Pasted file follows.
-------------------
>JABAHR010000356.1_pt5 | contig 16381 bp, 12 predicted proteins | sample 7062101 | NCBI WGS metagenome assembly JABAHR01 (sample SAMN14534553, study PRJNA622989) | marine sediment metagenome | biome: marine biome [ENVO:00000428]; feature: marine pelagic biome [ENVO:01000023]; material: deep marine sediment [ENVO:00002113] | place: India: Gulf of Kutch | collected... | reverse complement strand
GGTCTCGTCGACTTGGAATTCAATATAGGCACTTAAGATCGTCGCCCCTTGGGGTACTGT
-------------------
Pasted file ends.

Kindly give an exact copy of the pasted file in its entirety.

>JABAHR010000356.1_pt5 | contig 16381 bp, 12 predicted proteins | sample 7062101 | NCBI WGS metagenome assembly JABAHR01 (sample SAMN14534553, study PRJNA622989) | marine sediment metagenome | biome: marine biome [ENVO:00000428]; feature: marine pelagic biome [ENVO:01000023]; material: deep marine sediment [ENVO:00002113] | place: India: Gulf of Kutch | collected... | reverse complement strand
GGTCTCGTCGACTTGGAATTCAATATAGGCACTTAAGATCGTCGCCCCTTGGGGTACTGT